As covered in Future of London’s Making the Most of Build to Rent project, the GLA requires BTR schemes to be held under a minimum 15-year covenant and affordable units protected in perpetuity (GLA New Draft London Plan, 2019).
Although it doesn’t aspire to replace private sale as the tenure of choice, BTR does provide greater flexibility and aims to reduce barriers to entry into the housing market for many people. One proposal, according to James, is to remove tenancy deposits, a scheme that Tipi has already started in Wembley Park. BTR spreads the risk of damage to the building and contents over a much larger number of residents than traditional, single-unit private rented homes. The insurance deposits provide isn’t necessary at the scale of BTR developments.
Reducing set up costs can make BTR a viable option for a larger number of people, including families and older people who may find renting out of reach otherwise.
Build to Rent can also help the sales cycle: blocks can fill up quickly, reducing the likelihood of housing voids and providing a critical mass to support shops, schools and infrastructure that would otherwise take longer to appear – and building a sense of community that can attract private buyers. This is good news for developers and investors.
Darren Parker, Director of Project Management & Development at L&Q rounded off presentations by sharing his experience of the US multifamily market – a significant component of the US’s housing market and a major influence on the UK’s BTR. L&Q use BTR to cross-subsidise their affordable housing and contribute to a diverse tenure mix for their residents.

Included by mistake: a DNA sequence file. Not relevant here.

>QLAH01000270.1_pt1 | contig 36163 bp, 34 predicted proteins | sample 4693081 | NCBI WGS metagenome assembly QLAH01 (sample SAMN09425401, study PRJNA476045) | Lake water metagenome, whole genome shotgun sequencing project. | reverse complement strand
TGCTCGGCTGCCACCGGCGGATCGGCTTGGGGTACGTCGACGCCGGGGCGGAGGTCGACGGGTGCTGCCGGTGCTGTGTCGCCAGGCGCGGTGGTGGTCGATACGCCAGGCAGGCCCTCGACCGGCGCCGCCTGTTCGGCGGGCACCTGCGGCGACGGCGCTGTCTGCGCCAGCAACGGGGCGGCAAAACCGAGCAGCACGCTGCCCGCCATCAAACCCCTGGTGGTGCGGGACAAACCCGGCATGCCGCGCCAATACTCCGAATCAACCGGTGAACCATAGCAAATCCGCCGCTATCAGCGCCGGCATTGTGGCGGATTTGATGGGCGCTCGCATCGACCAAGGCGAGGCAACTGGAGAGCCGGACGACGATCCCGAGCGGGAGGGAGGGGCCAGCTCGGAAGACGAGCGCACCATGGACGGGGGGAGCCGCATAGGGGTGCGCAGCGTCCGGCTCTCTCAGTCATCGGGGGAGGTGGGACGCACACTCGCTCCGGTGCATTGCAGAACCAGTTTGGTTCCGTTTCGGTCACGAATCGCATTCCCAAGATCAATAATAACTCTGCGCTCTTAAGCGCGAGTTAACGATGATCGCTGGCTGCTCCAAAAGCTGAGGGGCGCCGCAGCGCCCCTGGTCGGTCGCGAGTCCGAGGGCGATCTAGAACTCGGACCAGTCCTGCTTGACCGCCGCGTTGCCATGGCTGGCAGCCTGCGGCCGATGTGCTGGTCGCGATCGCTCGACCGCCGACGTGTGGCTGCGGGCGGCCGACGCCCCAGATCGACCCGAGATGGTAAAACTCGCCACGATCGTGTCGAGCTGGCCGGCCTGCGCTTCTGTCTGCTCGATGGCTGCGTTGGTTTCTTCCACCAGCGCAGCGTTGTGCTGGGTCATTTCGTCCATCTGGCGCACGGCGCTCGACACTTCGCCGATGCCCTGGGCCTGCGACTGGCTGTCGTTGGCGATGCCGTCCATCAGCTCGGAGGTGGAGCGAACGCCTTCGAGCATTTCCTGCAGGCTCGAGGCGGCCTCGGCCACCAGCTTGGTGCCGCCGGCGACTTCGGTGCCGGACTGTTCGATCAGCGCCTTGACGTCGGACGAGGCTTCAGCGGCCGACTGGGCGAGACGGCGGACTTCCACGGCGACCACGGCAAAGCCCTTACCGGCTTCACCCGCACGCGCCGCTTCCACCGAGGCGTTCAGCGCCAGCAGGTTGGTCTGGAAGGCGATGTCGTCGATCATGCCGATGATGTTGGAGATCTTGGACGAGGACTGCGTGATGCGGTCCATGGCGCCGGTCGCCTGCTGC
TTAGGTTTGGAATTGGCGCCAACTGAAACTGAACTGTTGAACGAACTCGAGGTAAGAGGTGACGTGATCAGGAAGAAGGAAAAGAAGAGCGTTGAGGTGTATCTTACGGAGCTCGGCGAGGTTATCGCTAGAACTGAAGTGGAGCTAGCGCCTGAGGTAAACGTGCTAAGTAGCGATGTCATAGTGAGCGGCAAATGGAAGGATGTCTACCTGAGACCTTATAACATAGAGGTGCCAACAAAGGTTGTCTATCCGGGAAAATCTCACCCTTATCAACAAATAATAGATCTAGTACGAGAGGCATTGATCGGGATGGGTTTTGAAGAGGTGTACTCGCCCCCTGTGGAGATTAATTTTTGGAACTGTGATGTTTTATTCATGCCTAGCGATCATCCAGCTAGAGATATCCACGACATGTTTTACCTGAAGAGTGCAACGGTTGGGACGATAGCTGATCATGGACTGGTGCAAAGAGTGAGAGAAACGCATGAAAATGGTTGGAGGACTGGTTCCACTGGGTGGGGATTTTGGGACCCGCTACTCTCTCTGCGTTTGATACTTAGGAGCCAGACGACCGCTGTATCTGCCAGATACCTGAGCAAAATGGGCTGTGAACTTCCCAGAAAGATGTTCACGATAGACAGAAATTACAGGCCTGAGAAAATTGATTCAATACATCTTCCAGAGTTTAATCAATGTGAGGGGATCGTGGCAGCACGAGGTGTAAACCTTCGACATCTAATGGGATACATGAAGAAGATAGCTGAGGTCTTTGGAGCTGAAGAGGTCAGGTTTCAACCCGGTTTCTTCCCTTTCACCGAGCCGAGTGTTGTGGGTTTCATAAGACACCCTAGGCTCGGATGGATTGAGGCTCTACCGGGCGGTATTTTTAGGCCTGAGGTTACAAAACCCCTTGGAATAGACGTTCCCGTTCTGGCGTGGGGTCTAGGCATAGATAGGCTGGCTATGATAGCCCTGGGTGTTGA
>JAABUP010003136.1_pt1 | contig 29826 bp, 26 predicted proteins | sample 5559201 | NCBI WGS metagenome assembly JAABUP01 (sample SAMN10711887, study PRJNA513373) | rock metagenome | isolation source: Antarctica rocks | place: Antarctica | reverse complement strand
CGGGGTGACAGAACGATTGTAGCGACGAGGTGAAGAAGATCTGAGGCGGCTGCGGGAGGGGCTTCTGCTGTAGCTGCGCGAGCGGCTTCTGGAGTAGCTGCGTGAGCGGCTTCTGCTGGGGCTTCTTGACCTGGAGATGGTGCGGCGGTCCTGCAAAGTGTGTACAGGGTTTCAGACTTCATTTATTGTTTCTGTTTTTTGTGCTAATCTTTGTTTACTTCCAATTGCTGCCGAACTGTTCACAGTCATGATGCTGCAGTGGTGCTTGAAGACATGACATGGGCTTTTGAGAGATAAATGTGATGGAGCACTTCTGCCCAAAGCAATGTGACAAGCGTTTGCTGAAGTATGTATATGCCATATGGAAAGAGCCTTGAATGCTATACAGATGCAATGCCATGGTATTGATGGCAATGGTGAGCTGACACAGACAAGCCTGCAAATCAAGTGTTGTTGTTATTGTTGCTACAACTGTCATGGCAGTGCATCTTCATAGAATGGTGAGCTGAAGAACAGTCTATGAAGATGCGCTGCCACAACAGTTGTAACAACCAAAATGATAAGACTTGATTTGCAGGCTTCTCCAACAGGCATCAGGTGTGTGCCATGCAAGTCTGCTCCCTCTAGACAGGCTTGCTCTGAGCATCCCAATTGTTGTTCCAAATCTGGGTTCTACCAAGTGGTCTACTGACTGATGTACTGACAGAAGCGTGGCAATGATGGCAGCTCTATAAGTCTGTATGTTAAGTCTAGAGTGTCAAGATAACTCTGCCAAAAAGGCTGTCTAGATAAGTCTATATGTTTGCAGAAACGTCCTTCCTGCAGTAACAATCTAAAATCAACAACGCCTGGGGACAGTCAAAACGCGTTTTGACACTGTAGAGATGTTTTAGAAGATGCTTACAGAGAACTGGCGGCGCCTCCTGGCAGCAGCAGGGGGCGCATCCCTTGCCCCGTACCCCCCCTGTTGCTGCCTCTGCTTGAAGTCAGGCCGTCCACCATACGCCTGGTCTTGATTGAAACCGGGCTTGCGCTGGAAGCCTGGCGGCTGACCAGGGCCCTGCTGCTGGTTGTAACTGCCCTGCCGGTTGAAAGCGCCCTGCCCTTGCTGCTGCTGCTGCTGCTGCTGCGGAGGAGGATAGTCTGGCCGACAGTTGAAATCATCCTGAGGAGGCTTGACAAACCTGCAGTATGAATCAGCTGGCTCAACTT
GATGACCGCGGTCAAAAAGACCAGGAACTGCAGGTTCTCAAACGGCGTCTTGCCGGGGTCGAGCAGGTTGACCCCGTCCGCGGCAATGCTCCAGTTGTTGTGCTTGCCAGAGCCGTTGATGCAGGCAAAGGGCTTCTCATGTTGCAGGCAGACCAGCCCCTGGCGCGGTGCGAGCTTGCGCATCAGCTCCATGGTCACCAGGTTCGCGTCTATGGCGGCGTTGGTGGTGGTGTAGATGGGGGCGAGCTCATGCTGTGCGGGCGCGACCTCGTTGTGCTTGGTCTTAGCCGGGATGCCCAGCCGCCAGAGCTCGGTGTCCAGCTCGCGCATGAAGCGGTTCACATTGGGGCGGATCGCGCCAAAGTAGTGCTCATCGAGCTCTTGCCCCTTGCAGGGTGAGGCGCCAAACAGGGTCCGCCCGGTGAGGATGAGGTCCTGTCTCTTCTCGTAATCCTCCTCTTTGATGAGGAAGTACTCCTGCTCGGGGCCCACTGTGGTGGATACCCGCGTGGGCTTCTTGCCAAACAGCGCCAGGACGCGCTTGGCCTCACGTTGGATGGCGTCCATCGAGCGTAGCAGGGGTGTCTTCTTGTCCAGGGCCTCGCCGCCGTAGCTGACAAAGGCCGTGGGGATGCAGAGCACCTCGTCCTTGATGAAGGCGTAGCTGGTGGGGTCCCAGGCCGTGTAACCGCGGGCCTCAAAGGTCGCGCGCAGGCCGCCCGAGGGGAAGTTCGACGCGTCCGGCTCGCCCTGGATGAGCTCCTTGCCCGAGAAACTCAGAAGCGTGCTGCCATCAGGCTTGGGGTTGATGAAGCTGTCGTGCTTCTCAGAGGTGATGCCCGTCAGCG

A multifamily development is built specifically for the rental market, held as a long-term asset and managed professionally. Its hook is city-centre living for those who can’t afford to buy there.
At the premium end, the offer includes a concierge, on-site property manager, laundry facilities, digitised entry systems, access to additional storage and (on occasion) even a pet wash. It embraces technology to reduce costs while providing efficient customer service to residents.
US developers achieve high-quality services by offering micro-living (small private units with flexible layout like pull-out beds) or co-living (a private bedroom and bathroom, but shared kitchen and living space) models. This won’t appeal to all, but the greater range of options gives residents the power to vote with their feet and challenges developer-operators to deliver better value.
Compared to the rest of the private rented sector, the UK’s growing BTR market represents a stable, long-term option for tenants, developers, operators and investors. However, it’s too early to say if Londoners would elect to rent long-term over home ownership.
BTR will take time to mature in the UK. The sector is currently geared towards professional young couples and sharers and lacks specialists who might cater to more niche areas of the market. BTR’s ability to appeal to a broader market while keeping operational and resident set-up costs down will be critical to its future success.
This event was part of a series of Future of London Alumni Network events, provided exclusively for our Alumni. Find out more about the network and upcoming events.